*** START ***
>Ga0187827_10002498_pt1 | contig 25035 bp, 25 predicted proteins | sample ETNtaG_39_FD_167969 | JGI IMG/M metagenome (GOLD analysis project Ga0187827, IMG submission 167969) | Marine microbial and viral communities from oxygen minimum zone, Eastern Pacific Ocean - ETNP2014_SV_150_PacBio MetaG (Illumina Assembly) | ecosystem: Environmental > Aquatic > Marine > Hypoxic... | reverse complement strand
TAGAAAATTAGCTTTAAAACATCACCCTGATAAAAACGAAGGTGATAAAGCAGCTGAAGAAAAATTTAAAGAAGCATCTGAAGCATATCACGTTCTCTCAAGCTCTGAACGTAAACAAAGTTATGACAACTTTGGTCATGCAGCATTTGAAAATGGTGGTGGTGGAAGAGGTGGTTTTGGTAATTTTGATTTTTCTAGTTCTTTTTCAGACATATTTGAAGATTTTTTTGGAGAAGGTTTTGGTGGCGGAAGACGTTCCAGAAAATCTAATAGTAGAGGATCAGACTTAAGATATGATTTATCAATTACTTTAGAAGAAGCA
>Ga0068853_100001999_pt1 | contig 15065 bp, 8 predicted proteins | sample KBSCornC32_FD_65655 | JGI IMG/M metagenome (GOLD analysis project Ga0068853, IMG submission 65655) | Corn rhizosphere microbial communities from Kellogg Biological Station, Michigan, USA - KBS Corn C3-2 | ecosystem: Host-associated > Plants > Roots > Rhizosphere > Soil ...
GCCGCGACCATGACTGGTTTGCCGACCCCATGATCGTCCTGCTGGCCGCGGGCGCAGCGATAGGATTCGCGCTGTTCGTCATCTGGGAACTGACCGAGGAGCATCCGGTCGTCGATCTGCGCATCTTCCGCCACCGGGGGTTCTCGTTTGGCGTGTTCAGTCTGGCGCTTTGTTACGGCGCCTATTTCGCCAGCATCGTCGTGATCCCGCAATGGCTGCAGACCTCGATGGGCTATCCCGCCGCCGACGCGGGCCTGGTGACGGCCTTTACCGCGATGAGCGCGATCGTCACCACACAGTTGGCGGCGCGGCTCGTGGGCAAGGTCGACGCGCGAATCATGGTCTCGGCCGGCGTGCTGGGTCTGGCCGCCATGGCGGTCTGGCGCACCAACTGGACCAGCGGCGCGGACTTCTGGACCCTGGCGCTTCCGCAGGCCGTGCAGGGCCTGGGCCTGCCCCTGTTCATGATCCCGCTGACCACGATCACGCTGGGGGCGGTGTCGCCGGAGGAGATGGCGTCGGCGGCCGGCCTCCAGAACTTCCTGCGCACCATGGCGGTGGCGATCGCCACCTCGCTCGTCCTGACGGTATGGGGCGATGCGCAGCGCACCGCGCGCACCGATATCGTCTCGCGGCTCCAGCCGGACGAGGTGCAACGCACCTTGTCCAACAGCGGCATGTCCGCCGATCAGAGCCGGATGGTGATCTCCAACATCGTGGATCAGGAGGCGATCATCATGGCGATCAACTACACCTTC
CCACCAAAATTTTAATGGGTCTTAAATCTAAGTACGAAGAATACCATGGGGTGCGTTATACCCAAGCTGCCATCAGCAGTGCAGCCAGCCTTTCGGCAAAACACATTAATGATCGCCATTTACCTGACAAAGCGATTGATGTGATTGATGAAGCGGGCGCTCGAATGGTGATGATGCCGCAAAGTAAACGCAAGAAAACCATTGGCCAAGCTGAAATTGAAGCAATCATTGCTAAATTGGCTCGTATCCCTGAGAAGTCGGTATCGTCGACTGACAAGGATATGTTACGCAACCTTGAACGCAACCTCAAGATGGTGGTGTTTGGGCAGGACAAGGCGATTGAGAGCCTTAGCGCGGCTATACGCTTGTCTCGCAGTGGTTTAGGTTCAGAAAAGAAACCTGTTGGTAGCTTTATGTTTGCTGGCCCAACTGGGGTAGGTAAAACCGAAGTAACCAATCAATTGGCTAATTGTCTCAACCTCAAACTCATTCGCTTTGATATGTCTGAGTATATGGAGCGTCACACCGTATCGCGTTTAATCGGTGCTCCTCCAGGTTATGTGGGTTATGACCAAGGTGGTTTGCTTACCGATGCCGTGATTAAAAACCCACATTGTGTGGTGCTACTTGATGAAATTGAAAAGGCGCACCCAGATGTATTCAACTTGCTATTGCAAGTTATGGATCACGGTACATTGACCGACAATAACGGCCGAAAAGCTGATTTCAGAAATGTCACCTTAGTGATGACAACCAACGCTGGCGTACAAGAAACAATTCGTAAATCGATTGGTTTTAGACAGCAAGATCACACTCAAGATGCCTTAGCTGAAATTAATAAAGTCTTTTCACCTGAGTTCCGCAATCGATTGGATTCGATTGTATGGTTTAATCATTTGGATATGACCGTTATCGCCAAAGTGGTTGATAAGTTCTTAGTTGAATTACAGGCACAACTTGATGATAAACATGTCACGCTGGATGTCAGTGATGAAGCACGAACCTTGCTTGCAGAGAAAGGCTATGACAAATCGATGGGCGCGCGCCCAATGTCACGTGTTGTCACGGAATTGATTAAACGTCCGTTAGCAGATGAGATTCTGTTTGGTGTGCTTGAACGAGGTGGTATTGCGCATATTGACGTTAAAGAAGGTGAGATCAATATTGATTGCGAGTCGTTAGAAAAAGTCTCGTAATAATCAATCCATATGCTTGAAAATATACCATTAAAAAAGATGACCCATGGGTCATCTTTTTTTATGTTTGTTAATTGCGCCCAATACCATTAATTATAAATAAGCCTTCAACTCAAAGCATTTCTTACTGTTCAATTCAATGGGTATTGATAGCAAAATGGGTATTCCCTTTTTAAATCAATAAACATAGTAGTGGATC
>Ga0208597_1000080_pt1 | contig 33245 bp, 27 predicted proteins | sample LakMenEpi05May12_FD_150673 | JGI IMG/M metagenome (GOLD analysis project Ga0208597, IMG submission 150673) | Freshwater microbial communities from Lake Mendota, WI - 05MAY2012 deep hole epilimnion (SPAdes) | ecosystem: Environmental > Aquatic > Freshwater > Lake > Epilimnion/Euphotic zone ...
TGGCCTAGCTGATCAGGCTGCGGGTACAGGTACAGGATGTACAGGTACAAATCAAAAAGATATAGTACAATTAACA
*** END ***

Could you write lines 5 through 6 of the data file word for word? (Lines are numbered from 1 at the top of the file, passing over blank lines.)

CCACCAAAATTTTAATGGGTCTTAAATCTAAGTACGAAGAATACCATGGGGTGCGTTATACCCAAGCTGCCATCAGCAGTGCAGCCAGCCTTTCGGCAAAACACATTAATGATCGCCATTTACCTGACAAAGCGATTGATGTGATTGATGAAGCGGGCGCTCGAATGGTGATGATGCCGCAAAGTAAACGCAAGAAAACCATTGGCCAAGCTGAAATTGAAGCAATCATTGCTAAATTGGCTCGTATCCCTGAGAAGTCGGTATCGTCGACTGACAAGGATATGTTACGCAACCTTGAACGCAACCTCAAGATGGTGGTGTTTGGGCAGGACAAGGCGATTGAGAGCCTTAGCGCGGCTATACGCTTGTCTCGCAGTGGTTTAGGTTCAGAAAAGAAACCTGTTGGTAGCTTTATGTTTGCTGGCCCAACTGGGGTAGGTAAAACCGAAGTAACCAATCAATTGGCTAATTGTCTCAACCTCAAACTCATTCGCTTTGATATGTCTGAGTATATGGAGCGTCACACCGTATCGCGTTTAATCGGTGCTCCTCCAGGTTATGTGGGTTATGACCAAGGTGGTTTGCTTACCGATGCCGTGATTAAAAACCCACATTGTGTGGTGCTACTTGATGAAATTGAAAAGGCGCACCCAGATGTATTCAACTTGCTATTGCAAGTTATGGATCACGGTACATTGACCGACAATAACGGCCGAAAAGCTGATTTCAGAAATGTCACCTTAGTGATGACAACCAACGCTGGCGTACAAGAAACAATTCGTAAATCGATTGGTTTTAGACAGCAAGATCACACTCAAGATGCCTTAGCTGAAATTAATAAAGTCTTTTCACCTGAGTTCCGCAATCGATTGGATTCGATTGTATGGTTTAATCATTTGGATATGACCGTTATCGCCAAAGTGGTTGATAAGTTCTTAGTTGAATTACAGGCACAACTTGATGATAAACATGTCACGCTGGATGTCAGTGATGAAGCACGAACCTTGCTTGCAGAGAAAGGCTATGACAAATCGATGGGCGCGCGCCCAATGTCACGTGTTGTCACGGAATTGATTAAACGTCCGTTAGCAGATGAGATTCTGTTTGGTGTGCTTGAACGAGGTGGTATTGCGCATATTGACGTTAAAGAAGGTGAGATCAATATTGATTGCGAGTCGTTAGAAAAAGTCTCGTAATAATCAATCCATATGCTTGAAAATATACCATTAAAAAAGATGACCCATGGGTCATCTTTTTTTATGTTTGTTAATTGCGCCCAATACCATTAATTATAAATAAGCCTTCAACTCAAAGCATTTCTTACTGTTCAATTCAATGGGTATTGATAGCAAAATGGGTATTCCCTTTTTAAATCAATAAACATAGTAGTGGATC
>Ga0208597_1000080_pt1 | contig 33245 bp, 27 predicted proteins | sample LakMenEpi05May12_FD_150673 | JGI IMG/M metagenome (GOLD analysis project Ga0208597, IMG submission 150673) | Freshwater microbial communities from Lake Mendota, WI - 05MAY2012 deep hole epilimnion (SPAdes) | ecosystem: Environmental > Aquatic > Freshwater > Lake > Epilimnion/Euphotic zone ...